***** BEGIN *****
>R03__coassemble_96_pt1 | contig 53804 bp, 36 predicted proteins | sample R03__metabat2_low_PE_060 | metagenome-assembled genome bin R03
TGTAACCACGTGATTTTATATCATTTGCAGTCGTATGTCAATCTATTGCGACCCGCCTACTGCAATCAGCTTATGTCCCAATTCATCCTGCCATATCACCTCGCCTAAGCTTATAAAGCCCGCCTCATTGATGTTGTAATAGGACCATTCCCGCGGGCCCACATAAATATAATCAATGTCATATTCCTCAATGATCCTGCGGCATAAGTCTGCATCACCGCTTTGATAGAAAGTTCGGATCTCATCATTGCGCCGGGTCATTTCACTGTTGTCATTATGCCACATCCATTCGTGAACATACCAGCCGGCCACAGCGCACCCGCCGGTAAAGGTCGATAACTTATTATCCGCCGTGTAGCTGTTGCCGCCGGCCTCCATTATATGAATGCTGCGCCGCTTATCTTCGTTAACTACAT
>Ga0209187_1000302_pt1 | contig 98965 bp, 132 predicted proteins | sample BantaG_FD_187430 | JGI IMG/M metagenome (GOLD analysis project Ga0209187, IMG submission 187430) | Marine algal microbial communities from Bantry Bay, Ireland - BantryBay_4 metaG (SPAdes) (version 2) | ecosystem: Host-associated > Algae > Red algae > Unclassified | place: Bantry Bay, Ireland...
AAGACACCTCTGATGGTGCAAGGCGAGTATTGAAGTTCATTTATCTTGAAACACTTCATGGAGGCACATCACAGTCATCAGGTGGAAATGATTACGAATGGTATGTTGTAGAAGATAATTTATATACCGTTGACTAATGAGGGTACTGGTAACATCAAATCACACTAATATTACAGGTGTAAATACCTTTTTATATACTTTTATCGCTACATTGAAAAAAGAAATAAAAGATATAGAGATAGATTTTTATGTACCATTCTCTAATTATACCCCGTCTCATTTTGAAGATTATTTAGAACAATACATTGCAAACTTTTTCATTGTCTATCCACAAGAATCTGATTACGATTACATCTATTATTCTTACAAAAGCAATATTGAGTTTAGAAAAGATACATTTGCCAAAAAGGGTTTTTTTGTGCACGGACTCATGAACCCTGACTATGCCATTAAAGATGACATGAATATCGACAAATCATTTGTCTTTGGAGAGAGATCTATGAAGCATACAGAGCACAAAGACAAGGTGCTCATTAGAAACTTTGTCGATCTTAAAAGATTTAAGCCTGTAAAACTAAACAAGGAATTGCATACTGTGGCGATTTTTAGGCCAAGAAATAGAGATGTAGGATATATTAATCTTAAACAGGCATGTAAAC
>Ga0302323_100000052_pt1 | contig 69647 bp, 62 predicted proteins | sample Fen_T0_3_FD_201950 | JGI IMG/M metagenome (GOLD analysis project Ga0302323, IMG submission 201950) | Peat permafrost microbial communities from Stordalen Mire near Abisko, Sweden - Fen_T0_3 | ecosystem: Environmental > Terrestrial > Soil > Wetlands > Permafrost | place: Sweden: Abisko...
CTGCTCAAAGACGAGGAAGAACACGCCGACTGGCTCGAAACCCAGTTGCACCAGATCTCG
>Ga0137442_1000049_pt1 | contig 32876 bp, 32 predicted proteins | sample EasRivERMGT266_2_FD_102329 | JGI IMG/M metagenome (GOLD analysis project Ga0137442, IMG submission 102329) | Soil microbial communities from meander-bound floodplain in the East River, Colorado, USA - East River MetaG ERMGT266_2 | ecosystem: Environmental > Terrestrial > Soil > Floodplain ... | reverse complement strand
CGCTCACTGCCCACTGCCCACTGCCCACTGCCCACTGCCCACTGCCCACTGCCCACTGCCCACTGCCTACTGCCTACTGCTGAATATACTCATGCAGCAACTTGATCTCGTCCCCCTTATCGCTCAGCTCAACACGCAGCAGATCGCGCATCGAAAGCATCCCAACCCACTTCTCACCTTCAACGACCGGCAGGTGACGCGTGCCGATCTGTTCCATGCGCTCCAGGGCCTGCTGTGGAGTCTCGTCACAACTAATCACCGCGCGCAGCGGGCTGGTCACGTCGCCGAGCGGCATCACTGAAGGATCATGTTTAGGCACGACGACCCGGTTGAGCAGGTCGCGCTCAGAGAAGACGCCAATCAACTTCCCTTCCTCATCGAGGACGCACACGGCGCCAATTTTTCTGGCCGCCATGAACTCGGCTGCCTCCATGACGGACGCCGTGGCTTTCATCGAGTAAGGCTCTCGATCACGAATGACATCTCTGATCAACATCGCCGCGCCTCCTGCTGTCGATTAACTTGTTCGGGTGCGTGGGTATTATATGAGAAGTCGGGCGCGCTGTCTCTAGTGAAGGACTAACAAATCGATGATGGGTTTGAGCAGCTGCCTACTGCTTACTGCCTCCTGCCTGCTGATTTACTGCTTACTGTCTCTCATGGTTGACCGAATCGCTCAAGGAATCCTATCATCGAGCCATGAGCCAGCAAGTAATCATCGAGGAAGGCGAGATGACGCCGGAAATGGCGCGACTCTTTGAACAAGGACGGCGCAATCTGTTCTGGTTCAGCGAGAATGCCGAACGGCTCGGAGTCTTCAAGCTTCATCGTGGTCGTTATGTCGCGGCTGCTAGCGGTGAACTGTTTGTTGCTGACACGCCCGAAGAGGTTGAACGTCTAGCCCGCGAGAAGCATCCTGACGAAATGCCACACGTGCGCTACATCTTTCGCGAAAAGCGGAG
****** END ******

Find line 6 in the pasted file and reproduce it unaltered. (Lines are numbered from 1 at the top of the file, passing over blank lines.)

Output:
CTGCTCAAAGACGAGGAAGAACACGCCGACTGGCTCGAAACCCAGTTGCACCAGATCTCG